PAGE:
British Columbia politicians won't be going back to the legislature for a sitting this fall.
Instead, Finance Minister De Jong said Tuesday the Liberal government plans to spend the next few months preparing February's budget and working on developing a new tax regime for the liquefied natural gas industry.
"The house sat through the summer in the aftermath of the election," de Jong said. "The government wants to take the time to prepare for a robust spring legislative session."
He said the next legislative session won't officially start until early next year.
The Liberal government has said the development of B.C. LNG projects represents a once-in-a-generation economic opportunity that could create 100,000 jobs and help the province pay down its debt, which currently is at more than $62 billion and forecasted to rise.
Last February, Clark announced the creation of a B.C. Prosperity Fund that proposes to use tax revenues from proposed resource developments to raise $100 million over 30 years, of which debt elimination is the fund's first priority.
"I'm hoping that the framework (of the tax policy) will be available by the end of the calendar year," de Jong said. "There's a lot of work involved here and the drafting work associated with this I am advised is very, very complex."
Opposition New Democrat house leader John Horgan said the Liberals are denying British Columbians the opportunity to participate in the development of important public policy by not recalling the legislature this fall.
He said it could be almost one year before Premier Christy Clark officially sits at the legislature as an elected MLA if the politicians don't return until February.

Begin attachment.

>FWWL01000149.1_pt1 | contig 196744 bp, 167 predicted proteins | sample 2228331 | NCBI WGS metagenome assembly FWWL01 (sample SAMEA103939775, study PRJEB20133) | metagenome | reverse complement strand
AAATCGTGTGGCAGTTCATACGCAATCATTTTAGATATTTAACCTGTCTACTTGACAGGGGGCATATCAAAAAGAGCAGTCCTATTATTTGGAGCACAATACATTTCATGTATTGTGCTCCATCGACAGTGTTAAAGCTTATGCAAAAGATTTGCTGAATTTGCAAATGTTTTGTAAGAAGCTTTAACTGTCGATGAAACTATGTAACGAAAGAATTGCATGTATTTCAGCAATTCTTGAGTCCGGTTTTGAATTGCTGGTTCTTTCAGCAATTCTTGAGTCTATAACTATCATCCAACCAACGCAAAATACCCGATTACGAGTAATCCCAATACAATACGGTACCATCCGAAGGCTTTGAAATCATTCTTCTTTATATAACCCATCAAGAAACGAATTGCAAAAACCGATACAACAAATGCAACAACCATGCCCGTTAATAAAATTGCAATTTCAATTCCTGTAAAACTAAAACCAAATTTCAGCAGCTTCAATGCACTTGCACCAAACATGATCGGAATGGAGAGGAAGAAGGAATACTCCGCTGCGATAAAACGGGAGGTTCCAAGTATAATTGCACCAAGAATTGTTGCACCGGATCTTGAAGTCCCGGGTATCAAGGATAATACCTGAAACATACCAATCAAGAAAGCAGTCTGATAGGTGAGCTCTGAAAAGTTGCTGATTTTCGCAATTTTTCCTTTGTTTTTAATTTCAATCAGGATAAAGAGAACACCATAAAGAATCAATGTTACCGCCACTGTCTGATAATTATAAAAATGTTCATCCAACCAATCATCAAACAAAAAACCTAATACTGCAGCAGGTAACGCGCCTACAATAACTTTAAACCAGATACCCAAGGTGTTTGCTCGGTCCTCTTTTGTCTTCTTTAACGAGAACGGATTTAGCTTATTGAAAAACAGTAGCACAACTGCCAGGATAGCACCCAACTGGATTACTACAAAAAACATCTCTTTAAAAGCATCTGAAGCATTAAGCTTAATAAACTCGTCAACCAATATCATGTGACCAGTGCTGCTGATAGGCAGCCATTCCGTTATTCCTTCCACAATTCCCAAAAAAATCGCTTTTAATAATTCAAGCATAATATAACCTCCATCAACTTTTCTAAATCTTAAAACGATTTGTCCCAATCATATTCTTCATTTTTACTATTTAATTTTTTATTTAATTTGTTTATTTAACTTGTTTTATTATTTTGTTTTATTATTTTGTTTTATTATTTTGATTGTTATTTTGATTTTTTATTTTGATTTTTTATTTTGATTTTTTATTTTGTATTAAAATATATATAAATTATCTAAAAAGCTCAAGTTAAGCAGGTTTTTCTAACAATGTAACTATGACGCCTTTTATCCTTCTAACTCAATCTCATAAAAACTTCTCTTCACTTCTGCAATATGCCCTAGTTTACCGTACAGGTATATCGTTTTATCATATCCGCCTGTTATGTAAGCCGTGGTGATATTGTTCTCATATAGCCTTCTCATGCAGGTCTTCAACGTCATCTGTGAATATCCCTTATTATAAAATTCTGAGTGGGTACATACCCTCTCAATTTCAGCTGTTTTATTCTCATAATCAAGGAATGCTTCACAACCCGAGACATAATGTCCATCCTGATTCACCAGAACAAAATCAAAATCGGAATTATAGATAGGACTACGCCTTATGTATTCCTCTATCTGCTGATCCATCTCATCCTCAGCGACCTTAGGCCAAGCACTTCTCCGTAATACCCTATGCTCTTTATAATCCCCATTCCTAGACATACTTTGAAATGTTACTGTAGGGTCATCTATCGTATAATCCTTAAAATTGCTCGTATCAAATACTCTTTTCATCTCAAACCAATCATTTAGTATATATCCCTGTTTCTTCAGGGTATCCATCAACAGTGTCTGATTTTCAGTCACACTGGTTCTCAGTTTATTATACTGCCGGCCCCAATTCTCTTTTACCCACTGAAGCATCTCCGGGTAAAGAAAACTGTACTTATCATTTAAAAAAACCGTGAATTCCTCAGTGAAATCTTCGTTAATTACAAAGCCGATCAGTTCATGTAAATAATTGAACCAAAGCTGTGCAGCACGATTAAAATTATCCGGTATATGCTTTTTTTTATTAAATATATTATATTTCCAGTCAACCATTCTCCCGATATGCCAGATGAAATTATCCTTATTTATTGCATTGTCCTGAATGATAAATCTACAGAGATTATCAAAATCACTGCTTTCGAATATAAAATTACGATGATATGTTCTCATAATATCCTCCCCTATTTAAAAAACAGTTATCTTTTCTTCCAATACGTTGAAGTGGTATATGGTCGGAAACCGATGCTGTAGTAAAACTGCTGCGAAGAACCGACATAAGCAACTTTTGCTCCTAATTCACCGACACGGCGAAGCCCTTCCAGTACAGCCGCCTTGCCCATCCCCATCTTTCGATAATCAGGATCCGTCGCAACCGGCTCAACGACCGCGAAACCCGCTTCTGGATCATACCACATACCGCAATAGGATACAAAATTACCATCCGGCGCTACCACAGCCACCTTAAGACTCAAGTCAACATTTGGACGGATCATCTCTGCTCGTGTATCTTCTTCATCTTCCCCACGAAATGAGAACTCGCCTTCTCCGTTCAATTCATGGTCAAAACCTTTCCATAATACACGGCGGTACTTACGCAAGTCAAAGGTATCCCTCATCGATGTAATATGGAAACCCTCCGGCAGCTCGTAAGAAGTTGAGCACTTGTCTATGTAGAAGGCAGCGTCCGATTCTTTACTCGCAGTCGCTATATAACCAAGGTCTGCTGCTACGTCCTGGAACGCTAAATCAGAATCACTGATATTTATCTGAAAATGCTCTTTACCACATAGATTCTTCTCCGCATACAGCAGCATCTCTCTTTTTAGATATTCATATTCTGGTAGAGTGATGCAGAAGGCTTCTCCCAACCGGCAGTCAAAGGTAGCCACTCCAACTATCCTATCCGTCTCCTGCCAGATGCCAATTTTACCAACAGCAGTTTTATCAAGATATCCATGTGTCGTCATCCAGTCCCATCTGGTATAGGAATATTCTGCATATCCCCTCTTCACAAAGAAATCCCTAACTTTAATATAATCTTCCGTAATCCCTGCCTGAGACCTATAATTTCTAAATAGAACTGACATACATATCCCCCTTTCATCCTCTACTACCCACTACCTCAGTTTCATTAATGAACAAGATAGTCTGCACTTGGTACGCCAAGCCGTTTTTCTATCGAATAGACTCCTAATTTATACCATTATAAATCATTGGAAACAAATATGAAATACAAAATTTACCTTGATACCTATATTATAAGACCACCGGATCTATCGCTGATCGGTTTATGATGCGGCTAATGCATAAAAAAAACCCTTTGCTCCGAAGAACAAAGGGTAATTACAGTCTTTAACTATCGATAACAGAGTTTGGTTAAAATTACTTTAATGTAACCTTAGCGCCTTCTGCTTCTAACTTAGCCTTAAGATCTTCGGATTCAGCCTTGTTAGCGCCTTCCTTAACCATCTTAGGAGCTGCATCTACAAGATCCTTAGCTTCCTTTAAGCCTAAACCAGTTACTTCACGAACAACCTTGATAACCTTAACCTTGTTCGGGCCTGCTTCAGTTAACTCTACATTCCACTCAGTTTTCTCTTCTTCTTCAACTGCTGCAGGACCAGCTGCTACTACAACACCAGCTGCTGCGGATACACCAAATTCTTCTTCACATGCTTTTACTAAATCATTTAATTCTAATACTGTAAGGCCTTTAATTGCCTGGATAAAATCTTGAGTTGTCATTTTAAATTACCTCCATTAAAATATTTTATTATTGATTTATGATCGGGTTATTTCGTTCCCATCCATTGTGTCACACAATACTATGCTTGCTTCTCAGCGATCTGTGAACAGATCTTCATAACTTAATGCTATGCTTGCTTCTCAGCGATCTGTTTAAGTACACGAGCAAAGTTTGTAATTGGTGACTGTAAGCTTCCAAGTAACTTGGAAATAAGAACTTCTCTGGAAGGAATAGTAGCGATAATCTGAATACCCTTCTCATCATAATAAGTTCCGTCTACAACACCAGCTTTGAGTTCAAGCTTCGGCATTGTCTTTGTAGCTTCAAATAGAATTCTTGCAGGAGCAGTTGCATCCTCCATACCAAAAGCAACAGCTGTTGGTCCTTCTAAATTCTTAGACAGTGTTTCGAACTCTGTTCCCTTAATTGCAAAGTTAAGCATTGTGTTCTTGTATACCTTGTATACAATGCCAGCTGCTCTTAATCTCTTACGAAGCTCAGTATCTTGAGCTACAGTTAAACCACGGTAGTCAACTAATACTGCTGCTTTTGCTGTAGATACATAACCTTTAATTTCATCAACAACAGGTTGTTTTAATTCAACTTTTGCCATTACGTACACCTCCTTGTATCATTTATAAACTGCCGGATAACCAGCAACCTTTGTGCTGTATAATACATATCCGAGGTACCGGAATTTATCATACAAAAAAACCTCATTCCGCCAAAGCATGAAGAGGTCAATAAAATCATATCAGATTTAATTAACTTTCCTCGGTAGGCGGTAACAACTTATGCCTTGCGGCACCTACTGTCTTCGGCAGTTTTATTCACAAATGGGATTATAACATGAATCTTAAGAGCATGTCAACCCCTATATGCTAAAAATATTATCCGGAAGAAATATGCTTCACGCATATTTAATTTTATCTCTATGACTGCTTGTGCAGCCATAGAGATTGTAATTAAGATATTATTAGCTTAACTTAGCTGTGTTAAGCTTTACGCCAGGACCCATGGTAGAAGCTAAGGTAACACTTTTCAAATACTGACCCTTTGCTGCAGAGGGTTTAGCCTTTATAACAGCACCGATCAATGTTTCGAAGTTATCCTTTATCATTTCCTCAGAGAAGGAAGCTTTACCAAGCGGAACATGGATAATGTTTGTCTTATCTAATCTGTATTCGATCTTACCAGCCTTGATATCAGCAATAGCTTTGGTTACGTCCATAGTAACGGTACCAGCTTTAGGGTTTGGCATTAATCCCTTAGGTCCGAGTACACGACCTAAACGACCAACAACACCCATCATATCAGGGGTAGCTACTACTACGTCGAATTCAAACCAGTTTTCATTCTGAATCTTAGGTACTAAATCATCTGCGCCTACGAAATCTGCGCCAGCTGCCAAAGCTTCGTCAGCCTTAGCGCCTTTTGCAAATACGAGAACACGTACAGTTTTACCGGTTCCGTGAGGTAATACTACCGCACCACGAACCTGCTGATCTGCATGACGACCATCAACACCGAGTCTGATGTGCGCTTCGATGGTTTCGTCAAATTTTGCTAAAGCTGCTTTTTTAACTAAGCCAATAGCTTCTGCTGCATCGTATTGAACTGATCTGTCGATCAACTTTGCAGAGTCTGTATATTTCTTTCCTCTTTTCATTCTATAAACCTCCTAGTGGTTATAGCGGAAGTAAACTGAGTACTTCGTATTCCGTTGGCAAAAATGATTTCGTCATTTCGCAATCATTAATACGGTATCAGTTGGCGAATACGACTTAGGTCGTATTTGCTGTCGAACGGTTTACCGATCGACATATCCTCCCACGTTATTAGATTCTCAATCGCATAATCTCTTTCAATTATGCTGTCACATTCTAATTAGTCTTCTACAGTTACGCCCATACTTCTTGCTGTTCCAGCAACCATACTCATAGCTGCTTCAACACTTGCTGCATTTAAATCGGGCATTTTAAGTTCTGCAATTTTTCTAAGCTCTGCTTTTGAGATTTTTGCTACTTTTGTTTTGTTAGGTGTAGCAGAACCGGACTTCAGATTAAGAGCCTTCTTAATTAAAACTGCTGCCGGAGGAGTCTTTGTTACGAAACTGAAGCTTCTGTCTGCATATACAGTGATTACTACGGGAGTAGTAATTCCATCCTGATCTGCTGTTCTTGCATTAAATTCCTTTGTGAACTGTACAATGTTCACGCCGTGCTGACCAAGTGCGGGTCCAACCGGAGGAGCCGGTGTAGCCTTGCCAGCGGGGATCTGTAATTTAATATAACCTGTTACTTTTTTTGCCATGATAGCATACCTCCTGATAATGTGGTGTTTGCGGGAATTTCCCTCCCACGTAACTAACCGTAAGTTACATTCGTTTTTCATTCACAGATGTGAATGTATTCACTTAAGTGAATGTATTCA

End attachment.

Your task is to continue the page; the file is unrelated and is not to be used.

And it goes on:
Clark lost her Vancouver seat in May's B.C. election and won a byelection in Kelowna in July, but not in time to make an official return to the legislature this summer.
Horgan made a biblical reference to the fewer than 40 days the B.C. legislature has sat this year.
"It rained more on Noah than there were days of legislative sitting in the 2013 year," he said. "That seems to me among the lowest in Canada."
De Jong made the announcement while releasing the government's latest financial figures that point to a decline in the projected budget surplus.
In his quarterly update, he downgraded the government's surplus forecast to $136 million from the projected $197 million last February.
The minister said revenues improved by $69 million, due partially to tax sources and natural resources, but that extra cash is offset by $86 million in expenses for such items as fire fighting and flood prevention.
De Jong said he is still projecting a balanced budget in February, but on a razor's edge.
Despite a one-third decline in his surplus forecasts since February, the surplus projection remains credible, he said.
Opposition NDP finance critic Mike Farnworth said he never believed the original surplus number and he expects the province to be in the red by next February.
He said the Liberals projected a surplus on revenues from prospective sales of asset properties and tight revenues, but as the months go by, the financial forecasts continue to reveal declines.
"The surplus has been reduced now twice and we're only in the first quarter," Farnworth said. "The government has a very steep hill to climb to achieve a balance, and I don't think they are going to unless it's on the backs of services (that) families around the province rely on."
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